Furthermore, lawyers and their clients, doctors and their patients, journalists and their sources, and confidential business correspondence are strictly exempted from this clause. While section 43 of the ATL, penalizes the furnishing of false evidence, testimonies, and documents.

The only safeguard of the public that such clause will never be abused by any law enforcer,  is the assurance that the arrest has proper written authorization from the ATC–for accountability sake. Beyond this clause, no other specific procedures or mechanisms were placed.


14-day (plus 10) detention 

On the other hand, if one should get arrested because of ATL, it is important to remember that you have the right to be informed of the nature of your arrest, the right to remain silent, the right to seek a legal counsel, and the right to contact your immediate family members or nearest relatives as prescribed by Section 30 of law.

Section 29 also compels the arresting agent or military to inform in writing the nearest judge of the arrest and send the same report to the ATC and the Commission on Human Rights (CHR). Correspondingly, the detention officer must unfailingly give due regard to detainees who are elderly, pregnant, persons with disabilities, women, and children.

Moreover, the detention facility must at all times keep a custodial logbook that records the detainee’s health and physical condition, visitors, activities during detention, status, and treatment, among others as per Section 32.

Torture and coercion in investigation and interrogation are similarly illegalized under Section 33. All information or evidence resulting from such treatment shall be inadmissible in any judicial or court hearing.

Get to know your friends

Apart from the safety nets that we have magnified, there are other groups and individuals that will go the extra mile to defend your rights and attest your innocence should you ever be wrongfully arrested for terrorism. Among them are the following:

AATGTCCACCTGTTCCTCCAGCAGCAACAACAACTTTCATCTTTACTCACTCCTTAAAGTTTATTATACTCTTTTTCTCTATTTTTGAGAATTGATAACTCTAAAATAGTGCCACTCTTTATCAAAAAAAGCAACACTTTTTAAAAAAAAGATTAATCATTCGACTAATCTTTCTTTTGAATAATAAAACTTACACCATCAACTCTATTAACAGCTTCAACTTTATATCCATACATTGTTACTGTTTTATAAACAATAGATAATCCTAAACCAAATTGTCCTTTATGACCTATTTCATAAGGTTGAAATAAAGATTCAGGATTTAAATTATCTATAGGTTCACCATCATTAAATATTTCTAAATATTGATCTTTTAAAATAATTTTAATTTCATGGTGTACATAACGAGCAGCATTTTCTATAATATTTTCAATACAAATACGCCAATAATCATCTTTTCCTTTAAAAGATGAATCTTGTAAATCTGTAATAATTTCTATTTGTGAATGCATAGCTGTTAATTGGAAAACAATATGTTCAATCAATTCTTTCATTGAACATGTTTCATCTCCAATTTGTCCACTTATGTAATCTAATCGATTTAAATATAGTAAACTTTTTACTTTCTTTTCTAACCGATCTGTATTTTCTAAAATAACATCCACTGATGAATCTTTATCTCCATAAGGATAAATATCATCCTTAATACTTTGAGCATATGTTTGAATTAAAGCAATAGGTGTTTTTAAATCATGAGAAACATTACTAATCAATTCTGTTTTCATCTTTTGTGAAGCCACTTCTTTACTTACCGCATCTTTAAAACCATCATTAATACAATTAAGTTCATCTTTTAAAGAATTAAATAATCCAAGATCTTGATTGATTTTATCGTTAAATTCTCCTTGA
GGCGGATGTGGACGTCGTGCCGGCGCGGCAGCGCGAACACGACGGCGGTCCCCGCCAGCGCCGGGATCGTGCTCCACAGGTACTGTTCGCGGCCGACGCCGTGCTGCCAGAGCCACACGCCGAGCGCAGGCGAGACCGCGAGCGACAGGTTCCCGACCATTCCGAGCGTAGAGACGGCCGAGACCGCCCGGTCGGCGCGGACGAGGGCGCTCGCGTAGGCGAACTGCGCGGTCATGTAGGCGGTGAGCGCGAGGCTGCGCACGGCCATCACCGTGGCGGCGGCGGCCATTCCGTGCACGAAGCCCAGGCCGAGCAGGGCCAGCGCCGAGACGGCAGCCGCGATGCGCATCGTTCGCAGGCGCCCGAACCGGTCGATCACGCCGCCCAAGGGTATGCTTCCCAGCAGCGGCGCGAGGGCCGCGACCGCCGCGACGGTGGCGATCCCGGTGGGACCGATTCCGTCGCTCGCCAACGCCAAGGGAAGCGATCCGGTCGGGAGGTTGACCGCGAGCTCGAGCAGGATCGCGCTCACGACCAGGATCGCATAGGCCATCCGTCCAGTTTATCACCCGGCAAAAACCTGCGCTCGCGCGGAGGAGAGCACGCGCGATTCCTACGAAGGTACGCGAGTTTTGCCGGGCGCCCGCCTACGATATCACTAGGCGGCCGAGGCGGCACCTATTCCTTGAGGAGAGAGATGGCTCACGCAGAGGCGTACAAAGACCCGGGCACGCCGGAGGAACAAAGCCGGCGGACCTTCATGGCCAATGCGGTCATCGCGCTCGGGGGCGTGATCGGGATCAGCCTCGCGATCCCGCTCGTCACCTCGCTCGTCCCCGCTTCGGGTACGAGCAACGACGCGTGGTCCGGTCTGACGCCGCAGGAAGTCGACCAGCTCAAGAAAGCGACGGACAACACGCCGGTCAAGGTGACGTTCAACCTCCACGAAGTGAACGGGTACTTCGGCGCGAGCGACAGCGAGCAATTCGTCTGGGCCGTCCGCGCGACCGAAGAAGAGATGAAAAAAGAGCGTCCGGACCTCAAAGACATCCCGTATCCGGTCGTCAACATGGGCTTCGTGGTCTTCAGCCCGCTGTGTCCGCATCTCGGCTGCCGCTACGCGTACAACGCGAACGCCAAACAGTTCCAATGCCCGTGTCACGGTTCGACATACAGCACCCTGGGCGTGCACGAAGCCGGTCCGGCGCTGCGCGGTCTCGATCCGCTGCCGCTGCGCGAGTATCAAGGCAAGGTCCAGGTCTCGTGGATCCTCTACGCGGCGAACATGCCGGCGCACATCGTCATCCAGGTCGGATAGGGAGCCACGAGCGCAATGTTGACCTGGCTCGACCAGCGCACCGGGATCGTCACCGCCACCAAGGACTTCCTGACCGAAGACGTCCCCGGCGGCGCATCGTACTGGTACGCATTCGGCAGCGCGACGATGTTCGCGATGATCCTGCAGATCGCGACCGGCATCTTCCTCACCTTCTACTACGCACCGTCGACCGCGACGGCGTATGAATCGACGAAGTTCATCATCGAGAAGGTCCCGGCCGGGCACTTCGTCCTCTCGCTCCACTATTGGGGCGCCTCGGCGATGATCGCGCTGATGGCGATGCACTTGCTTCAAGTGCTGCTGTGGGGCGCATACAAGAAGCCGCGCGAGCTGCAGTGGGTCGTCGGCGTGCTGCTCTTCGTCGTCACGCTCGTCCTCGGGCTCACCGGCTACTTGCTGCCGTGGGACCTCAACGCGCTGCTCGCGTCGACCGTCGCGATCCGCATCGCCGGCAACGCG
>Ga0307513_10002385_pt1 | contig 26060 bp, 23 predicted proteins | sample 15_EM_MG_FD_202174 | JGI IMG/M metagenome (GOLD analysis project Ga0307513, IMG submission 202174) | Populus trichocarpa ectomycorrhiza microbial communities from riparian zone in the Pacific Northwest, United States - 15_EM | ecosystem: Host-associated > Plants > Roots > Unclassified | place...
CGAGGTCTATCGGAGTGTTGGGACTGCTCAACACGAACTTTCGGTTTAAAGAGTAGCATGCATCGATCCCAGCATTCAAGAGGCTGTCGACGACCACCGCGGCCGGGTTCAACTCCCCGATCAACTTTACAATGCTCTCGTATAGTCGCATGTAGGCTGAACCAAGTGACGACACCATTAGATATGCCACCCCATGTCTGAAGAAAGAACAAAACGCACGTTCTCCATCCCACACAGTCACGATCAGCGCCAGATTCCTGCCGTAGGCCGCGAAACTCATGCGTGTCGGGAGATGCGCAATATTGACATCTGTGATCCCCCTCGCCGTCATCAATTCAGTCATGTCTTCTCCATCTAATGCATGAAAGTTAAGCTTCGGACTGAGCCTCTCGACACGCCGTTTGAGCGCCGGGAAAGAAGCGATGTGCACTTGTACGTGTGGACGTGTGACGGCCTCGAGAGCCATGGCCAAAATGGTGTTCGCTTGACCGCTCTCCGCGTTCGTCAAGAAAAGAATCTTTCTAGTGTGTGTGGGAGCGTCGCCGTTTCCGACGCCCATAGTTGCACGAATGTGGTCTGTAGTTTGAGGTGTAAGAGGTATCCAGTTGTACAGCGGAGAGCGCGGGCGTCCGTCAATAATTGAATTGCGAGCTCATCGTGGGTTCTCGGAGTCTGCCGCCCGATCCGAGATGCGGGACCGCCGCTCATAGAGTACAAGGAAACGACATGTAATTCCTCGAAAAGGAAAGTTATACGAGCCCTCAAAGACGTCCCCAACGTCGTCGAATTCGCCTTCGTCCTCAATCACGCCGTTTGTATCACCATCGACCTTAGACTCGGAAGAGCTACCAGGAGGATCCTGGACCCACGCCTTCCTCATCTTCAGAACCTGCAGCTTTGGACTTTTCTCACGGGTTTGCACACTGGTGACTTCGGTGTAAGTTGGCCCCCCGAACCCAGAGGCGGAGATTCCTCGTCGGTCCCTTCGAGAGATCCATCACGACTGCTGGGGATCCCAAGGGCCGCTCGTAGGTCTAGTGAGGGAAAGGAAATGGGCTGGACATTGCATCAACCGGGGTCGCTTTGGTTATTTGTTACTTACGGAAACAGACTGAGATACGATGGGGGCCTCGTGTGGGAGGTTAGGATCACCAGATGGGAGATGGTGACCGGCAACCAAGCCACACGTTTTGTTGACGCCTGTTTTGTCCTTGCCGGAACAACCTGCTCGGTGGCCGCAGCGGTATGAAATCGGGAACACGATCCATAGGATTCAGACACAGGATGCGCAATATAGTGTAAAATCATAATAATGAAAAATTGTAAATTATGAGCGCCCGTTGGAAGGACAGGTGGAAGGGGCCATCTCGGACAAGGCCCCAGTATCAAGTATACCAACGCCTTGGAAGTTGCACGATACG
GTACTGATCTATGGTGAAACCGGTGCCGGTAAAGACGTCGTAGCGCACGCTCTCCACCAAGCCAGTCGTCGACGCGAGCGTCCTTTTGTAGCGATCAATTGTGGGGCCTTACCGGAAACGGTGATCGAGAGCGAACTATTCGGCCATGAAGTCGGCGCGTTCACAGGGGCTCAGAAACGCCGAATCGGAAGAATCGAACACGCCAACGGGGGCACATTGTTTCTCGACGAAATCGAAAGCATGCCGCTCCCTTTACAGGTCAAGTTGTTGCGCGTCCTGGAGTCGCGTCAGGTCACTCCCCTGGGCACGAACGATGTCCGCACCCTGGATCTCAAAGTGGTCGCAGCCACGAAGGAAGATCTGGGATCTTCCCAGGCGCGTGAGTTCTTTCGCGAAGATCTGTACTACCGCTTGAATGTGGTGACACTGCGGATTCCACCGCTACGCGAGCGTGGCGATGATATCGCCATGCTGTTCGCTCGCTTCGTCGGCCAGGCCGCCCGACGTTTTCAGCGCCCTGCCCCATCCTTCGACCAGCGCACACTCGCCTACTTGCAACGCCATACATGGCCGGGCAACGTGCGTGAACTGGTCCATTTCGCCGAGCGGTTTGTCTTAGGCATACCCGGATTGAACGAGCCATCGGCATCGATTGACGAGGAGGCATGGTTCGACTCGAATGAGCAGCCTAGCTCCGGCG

1. Commission on Human Rights
  2. The Ombudsman
  3. Joint Congressional  Oversight Committee
  4. Local and international civil rights groups (i.e Amnesty International, Asian Federation Against Involuntary Disappearances (AFAD), Free Legal Assistance Group (FLAG)
  5. The free press 
  6. Progressive academic institutions
  7. International community
  8. Your friends and family

Any officer of the law or public official who is proven guilty of using the ATL against an innocent person is subject to be criminally charged with grave misconduct with a minimum 10-year jail sentence. Apart from being dismissed in office, cancellation of his/her civil service eligibility, waiver of retirement benefits, and perpetual disqualification of holding any public office.

Be that as it may, the state must continue to do its responsibility to reassure the Filipino people that the law shall, and will, only be used for the greater good. And the people must always remain vigilant and prepared to use his/her political responsibility to hold its elected leaders accountable when abuses are made.